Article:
Pol: Do you not think that the Mosques are inclusive by nature: that people of all races are welcome and so on?
DA: If you’re referring to orthodox mosques, they are rarely inclusive by nature, for some there is a ghettoization of the types of Muslims who may frequent that mosque. Sometimes the division is based upon ethnicity, geographic locale, as well as the diversity of the people who attend them include many races. However, sexual orientation or particular schools of thought may be used to cause division amongst mosque goers. If you’re talking about inclusive mosque, I elaborated above their importance and the continued need to develop them worldwide.
Pol: Why do you think that the general discource within the Muslim community is ripe with same-sex bigotry?
DA: The Muslim community, like any other large group of people that tend to be generalized, has within it various opinions on same-sex relationships. How some come to their particular points of view are often based upon stories they have heard through religious teachings – basically cultural mythologies – which are promoted within that Muslim culture. Thus bigotry of this type clearly falls into the area where individuals have never challenged nor studied as an academic discipline the issues of sexual minorities within the Islamic faith. Living in America, and having traveled to a large number of Muslim states and other countries where Muslims are part of the population, I have come across all kinds of individuals who are welcoming and others who expressed some discomfort while acknowledging my background as a gay Imam.
Pol: Do you think that Islam, in its essence, trigger hate and fear, or do you think that people generally schematize situations they don’t really know that much about?
DA: When it comes down to religious dogma, when the uninformed depend upon what others tell them, particularly about the cultural mythologies found in ahadith, in order for them to be good Muslims they must follow what others have told them – their religious authorities who may not be well-versed in the subject matter themselves.
Pol: The Hadith litterature clearly doesn’t favor same-sex relations. How would you motivate your understanding?
DA: As I stated earlier in the discussion, hadith literature has a history of oral tradition and not fully substantiated in Islamic history, thus making them less truthful for the general public because they often contradict the Quran and/or historical factors of Prophet Muhammad. Additionally, this literature was used as both a political and religious source tool to maintain control over the masses by dynastic rulers of the seventh and eighth centuries. In accordance with the late Gabriel Al-Banna, and Egyptian Islamic scholar, jurors of yester-centuries used to make up ahadith in order to sell their particular juristic readings of Quran and/or tafseers (explanation of religious texts) to the ruling classes.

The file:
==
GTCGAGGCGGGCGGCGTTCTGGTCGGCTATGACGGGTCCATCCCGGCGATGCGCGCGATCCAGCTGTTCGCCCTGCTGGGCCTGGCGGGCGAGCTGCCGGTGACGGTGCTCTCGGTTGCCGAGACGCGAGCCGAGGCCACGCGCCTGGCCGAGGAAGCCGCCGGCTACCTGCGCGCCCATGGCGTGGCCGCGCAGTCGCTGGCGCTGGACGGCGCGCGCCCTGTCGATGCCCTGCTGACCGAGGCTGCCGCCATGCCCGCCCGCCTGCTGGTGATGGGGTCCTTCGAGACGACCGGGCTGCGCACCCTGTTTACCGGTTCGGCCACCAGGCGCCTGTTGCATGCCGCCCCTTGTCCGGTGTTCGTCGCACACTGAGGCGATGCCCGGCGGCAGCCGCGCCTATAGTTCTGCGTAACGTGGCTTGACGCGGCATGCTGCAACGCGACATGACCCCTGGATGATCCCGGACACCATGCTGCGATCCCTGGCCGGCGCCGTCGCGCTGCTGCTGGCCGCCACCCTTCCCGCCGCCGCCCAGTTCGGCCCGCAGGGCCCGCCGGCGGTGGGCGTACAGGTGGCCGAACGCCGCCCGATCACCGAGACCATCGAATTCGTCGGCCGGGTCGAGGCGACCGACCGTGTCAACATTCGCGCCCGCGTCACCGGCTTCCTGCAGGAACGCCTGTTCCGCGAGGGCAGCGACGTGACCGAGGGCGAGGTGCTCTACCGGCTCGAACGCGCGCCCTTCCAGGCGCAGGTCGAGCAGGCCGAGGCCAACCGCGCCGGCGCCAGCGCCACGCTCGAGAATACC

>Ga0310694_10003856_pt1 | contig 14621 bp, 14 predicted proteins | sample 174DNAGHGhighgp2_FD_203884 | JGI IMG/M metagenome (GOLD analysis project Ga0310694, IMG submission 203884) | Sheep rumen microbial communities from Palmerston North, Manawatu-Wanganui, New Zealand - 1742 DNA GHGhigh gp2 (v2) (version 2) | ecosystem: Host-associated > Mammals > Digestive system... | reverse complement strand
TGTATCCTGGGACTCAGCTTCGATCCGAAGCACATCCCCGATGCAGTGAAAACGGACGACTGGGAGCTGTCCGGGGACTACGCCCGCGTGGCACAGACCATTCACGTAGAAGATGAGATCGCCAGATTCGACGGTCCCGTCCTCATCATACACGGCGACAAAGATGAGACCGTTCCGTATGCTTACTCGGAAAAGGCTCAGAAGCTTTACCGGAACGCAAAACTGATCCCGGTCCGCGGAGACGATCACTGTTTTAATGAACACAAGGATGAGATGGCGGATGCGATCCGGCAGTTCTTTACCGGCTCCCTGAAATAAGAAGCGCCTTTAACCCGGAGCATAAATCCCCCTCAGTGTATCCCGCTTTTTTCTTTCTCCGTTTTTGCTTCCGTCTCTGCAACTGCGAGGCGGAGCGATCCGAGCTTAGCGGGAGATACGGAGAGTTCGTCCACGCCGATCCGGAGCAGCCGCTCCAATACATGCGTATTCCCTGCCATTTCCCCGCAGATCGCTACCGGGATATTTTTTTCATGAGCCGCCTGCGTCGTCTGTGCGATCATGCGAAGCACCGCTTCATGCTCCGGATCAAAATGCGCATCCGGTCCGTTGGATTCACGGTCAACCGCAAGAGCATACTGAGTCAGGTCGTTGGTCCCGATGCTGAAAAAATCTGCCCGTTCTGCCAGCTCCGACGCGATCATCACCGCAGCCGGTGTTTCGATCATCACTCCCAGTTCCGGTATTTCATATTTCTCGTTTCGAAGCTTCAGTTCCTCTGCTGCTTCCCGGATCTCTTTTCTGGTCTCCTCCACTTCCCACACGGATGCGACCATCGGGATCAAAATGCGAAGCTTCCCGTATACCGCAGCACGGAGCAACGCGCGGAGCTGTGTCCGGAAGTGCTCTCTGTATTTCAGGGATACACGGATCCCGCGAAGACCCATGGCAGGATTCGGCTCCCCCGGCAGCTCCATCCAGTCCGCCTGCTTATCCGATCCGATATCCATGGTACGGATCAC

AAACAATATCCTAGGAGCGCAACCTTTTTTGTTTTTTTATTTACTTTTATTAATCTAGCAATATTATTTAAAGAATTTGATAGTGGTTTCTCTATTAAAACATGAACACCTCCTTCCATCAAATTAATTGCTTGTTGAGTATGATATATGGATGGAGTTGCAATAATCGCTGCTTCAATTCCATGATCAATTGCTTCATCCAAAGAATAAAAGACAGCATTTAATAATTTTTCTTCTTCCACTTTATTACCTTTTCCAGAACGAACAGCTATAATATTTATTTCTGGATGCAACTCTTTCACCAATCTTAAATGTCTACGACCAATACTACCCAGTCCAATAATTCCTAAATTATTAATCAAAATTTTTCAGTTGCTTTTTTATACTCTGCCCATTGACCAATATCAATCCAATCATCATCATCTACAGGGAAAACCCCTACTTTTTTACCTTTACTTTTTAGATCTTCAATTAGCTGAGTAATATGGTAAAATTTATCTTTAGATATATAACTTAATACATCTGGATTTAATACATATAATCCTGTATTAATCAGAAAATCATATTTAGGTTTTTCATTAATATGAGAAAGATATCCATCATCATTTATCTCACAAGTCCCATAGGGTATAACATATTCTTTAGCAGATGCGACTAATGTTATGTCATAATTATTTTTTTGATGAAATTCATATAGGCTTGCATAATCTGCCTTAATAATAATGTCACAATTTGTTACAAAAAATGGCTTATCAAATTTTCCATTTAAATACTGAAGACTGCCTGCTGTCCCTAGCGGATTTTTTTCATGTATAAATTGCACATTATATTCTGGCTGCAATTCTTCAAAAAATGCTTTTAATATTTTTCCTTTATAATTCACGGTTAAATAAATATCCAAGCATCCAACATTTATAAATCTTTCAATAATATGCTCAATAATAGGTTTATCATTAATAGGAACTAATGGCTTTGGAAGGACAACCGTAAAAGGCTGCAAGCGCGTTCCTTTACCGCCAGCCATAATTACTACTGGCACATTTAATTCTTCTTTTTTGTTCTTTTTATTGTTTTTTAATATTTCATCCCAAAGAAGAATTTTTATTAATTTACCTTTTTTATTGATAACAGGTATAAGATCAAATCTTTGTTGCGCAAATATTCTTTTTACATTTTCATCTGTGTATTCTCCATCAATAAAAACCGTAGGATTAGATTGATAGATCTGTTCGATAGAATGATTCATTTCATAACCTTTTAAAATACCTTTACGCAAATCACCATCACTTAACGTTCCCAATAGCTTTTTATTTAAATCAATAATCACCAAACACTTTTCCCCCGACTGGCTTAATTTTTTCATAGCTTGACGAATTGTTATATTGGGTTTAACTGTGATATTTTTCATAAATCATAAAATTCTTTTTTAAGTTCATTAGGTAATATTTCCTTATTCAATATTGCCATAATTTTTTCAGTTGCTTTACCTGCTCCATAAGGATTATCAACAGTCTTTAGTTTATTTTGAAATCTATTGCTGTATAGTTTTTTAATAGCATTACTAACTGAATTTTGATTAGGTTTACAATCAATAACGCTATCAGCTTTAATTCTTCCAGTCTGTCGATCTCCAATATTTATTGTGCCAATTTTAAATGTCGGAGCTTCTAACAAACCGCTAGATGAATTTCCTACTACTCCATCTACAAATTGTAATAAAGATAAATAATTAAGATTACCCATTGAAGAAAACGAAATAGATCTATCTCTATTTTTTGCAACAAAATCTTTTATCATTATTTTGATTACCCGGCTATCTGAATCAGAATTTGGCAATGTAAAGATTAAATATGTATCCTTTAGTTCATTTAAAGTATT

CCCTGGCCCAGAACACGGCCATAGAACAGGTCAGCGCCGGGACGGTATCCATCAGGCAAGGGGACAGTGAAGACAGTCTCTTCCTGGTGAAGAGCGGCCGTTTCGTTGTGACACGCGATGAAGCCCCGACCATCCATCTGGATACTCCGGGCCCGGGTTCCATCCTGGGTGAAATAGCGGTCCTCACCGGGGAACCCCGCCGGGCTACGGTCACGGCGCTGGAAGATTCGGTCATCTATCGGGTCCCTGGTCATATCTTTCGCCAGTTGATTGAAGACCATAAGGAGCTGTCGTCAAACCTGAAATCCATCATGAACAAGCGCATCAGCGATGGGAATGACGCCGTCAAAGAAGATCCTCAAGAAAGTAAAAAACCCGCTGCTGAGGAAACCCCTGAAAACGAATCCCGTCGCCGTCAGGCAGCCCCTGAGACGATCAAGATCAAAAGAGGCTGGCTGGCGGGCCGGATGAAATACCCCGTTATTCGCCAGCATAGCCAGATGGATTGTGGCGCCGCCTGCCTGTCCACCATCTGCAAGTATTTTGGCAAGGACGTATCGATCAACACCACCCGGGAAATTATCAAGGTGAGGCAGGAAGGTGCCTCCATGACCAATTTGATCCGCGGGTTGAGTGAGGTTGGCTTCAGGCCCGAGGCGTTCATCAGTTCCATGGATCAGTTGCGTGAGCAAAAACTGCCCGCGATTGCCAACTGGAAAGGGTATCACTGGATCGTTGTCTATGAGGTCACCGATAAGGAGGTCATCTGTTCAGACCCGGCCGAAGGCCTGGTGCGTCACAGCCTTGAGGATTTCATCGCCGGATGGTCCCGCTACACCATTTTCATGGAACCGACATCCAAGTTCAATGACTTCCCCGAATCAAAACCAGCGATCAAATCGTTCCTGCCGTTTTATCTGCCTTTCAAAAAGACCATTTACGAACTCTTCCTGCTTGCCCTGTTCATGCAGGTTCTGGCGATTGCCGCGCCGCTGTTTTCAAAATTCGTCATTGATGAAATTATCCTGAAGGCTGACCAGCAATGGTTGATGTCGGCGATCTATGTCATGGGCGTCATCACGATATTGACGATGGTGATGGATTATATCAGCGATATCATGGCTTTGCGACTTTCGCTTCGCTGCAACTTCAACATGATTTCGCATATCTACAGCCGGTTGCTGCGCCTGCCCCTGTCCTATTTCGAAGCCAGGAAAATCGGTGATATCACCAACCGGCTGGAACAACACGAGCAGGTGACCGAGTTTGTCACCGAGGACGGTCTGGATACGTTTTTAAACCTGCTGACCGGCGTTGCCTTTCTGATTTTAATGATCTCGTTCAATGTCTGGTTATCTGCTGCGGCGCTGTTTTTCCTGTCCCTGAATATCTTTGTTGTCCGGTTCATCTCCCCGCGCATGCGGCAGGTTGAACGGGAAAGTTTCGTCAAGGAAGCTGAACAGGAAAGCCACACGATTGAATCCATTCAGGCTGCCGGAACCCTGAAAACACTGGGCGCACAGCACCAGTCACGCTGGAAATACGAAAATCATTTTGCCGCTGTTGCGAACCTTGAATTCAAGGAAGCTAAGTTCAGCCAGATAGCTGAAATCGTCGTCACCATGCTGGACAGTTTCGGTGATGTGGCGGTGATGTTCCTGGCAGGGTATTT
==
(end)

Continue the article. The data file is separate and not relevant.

Pol: Does the Qur’an discuss same-sex relations at all? People who condemn homosexuality in the name of Islam argue that Islam – and by extension the Qur’an – is clear on its message with regards homosexuality.
DA: Again, as I indicated above there is a mythology that people have been taught about the 11 references relating to prophet Lut and the men of Sodom, supposedly being crimes against nature through sodomy. What is often not referenced is that the Quran does not speak about homosexuality, directly or indirectly, for it couches their actions as a result of their lusts – lust that are not necessarily limited to sexual intercourse – but various other kinds of criminal activity in which men could lust such as power and control over innocents through criminal activity and injustices within their government.
The Quran does however provide some insight to the issue of same-sex relationships, for it does speak to men who have no desire for women in chapter 24, verse 31. Additionally when such information is read in context with chapter 24, verses 30 through 32, the understanding that men and women, as well as those who do not desire the opposite sex, should have sexual intercourse through the proper channel of marriage – marry from the single among you (without attribution to gender as is often added in parentheses by the interpreter of the texts).
Pol: Finally we’d like you to express your thoughts on the up and coming project of a Queer Mosque in Sweden?
DA: Once again, I would hope that those who are putting together this inclusive mosque concept would utilize different languages, basically eliminating such descriptors as queer, and highlighting its acceptance of the vast diversity of Muslims who wish to pray together comfortably and share in the religious practices of group prayer.
Pol: Once again we thank you, Imam Daaiyee, for the opportunity you’ve given us. We wish you well and wish you luck!
Imam Daaiyee has a new book Questions and Answers for Queer Muslims that will hit the marketplace in late Fall 2013.
You can reach him directly at email@example.com. Website: www.daayieesplaceofinnerpeace.com
/Bruce Ali and Majhul Masukō